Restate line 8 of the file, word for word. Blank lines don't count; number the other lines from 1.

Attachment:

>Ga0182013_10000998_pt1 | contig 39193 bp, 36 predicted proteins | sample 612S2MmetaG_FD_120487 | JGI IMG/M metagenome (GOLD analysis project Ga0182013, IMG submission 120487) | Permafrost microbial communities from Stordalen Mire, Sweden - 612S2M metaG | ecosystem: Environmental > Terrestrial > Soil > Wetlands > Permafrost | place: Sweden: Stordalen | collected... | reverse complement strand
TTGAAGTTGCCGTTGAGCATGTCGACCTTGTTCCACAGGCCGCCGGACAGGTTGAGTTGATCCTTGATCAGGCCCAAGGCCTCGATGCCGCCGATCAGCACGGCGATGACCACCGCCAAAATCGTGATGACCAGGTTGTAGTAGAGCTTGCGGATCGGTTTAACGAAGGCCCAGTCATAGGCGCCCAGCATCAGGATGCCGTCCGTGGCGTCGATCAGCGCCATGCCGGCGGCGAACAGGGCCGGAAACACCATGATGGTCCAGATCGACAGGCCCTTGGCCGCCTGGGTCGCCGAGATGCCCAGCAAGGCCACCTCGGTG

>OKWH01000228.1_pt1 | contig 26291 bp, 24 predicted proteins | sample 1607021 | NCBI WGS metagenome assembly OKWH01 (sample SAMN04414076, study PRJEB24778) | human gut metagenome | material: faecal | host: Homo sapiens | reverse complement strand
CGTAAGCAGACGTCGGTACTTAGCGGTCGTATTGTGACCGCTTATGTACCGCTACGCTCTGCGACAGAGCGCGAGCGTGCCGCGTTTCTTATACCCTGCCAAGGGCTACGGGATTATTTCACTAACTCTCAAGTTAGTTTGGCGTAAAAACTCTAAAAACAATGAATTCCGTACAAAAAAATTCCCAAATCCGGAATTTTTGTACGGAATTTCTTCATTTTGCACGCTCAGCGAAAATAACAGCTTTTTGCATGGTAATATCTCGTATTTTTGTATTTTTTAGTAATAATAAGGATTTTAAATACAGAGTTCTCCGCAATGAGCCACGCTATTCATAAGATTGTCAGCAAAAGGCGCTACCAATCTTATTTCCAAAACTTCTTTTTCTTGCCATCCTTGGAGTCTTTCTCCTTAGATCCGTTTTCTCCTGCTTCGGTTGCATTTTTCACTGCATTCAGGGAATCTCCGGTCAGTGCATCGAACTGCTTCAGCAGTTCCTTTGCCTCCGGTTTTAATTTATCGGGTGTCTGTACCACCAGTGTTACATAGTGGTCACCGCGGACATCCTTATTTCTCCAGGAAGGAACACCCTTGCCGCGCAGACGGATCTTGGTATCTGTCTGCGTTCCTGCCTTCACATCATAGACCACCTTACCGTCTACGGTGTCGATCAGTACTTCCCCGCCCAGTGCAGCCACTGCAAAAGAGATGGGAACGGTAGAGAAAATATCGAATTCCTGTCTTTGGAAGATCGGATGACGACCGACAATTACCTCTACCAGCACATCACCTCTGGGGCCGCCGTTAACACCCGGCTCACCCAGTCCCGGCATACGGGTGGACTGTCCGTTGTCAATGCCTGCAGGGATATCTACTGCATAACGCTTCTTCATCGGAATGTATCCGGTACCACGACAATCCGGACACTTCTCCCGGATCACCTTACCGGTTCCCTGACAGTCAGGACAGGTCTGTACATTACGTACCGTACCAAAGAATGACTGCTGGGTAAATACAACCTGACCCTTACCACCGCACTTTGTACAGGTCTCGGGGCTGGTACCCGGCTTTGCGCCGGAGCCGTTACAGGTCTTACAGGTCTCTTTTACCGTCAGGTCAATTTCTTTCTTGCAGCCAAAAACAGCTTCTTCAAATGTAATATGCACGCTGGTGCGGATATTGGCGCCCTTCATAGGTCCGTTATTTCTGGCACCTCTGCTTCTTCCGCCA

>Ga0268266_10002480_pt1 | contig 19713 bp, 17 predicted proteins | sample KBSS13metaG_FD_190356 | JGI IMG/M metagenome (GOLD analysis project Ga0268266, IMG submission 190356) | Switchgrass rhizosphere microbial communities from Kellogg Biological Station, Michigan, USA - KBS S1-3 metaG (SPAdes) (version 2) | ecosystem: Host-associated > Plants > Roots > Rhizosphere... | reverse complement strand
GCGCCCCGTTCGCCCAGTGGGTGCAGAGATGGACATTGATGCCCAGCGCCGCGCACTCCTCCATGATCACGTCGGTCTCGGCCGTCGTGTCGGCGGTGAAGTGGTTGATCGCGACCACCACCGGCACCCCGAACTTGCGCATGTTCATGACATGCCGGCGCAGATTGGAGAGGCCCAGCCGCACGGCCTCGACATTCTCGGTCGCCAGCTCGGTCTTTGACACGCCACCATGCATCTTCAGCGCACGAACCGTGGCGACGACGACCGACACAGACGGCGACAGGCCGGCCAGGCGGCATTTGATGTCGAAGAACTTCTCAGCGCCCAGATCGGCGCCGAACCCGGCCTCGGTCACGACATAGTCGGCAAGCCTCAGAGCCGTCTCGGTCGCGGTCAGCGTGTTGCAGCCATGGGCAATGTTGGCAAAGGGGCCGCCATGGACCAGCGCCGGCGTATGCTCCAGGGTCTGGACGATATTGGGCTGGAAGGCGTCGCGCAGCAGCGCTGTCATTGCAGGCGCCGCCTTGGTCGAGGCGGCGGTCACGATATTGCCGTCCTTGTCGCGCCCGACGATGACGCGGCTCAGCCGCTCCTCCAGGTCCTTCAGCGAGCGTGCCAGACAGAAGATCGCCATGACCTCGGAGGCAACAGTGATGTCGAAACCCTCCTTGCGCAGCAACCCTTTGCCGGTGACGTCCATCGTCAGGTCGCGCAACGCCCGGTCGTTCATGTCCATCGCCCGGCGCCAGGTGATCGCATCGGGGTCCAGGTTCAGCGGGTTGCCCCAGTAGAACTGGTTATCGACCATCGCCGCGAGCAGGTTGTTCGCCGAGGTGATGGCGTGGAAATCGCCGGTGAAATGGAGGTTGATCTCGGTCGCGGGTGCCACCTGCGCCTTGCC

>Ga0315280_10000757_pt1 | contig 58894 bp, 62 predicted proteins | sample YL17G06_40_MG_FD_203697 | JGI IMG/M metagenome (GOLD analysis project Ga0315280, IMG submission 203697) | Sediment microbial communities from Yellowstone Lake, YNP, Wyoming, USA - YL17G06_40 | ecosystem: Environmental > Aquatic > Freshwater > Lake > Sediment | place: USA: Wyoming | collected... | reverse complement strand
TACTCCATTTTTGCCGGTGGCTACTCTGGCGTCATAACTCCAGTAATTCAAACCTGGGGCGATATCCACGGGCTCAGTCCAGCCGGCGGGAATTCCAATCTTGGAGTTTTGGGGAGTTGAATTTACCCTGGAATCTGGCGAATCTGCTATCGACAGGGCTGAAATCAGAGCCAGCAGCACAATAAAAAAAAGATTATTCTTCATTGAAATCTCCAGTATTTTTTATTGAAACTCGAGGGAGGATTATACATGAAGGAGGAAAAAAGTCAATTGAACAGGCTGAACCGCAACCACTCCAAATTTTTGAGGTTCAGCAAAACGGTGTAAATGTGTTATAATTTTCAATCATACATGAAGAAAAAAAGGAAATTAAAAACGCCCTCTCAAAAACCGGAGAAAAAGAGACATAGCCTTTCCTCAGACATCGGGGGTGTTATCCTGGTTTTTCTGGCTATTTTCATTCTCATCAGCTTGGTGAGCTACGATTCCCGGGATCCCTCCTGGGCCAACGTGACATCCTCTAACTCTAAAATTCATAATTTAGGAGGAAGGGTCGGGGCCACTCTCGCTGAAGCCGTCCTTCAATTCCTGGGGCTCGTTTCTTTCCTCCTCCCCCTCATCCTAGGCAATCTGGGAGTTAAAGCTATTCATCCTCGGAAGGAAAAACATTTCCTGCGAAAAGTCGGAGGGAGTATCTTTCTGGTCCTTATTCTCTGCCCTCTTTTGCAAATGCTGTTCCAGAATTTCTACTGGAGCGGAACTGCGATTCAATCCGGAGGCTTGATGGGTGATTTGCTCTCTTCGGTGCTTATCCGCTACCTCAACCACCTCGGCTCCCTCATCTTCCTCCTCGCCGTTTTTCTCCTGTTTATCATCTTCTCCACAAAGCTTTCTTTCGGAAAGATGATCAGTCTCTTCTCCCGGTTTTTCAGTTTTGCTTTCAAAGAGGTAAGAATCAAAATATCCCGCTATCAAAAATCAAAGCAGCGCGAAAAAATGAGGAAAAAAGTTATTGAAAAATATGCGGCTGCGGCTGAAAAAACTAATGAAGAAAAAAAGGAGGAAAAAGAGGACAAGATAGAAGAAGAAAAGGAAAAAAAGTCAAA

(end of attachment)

TACTCCATTTTTGCCGGTGGCTACTCTGGCGTCATAACTCCAGTAATTCAAACCTGGGGCGATATCCACGGGCTCAGTCCAGCCGGCGGGAATTCCAATCTTGGAGTTTTGGGGAGTTGAATTTACCCTGGAATCTGGCGAATCTGCTATCGACAGGGCTGAAATCAGAGCCAGCAGCACAATAAAAAAAAGATTATTCTTCATTGAAATCTCCAGTATTTTTTATTGAAACTCGAGGGAGGATTATACATGAAGGAGGAAAAAAGTCAATTGAACAGGCTGAACCGCAACCACTCCAAATTTTTGAGGTTCAGCAAAACGGTGTAAATGTGTTATAATTTTCAATCATACATGAAGAAAAAAAGGAAATTAAAAACGCCCTCTCAAAAACCGGAGAAAAAGAGACATAGCCTTTCCTCAGACATCGGGGGTGTTATCCTGGTTTTTCTGGCTATTTTCATTCTCATCAGCTTGGTGAGCTACGATTCCCGGGATCCCTCCTGGGCCAACGTGACATCCTCTAACTCTAAAATTCATAATTTAGGAGGAAGGGTCGGGGCCACTCTCGCTGAAGCCGTCCTTCAATTCCTGGGGCTCGTTTCTTTCCTCCTCCCCCTCATCCTAGGCAATCTGGGAGTTAAAGCTATTCATCCTCGGAAGGAAAAACATTTCCTGCGAAAAGTCGGAGGGAGTATCTTTCTGGTCCTTATTCTCTGCCCTCTTTTGCAAATGCTGTTCCAGAATTTCTACTGGAGCGGAACTGCGATTCAATCCGGAGGCTTGATGGGTGATTTGCTCTCTTCGGTGCTTATCCGCTACCTCAACCACCTCGGCTCCCTCATCTTCCTCCTCGCCGTTTTTCTCCTGTTTATCATCTTCTCCACAAAGCTTTCTTTCGGAAAGATGATCAGTCTCTTCTCCCGGTTTTTCAGTTTTGCTTTCAAAGAGGTAAGAATCAAAATATCCCGCTATCAAAAATCAAAGCAGCGCGAAAAAATGAGGAAAAAAGTTATTGAAAAATATGCGGCTGCGGCTGAAAAAACTAATGAAGAAAAAAAGGAGGAAAAAGAGGACAAGATAGAAGAAGAAAAGGAAAAAAAGTCAAA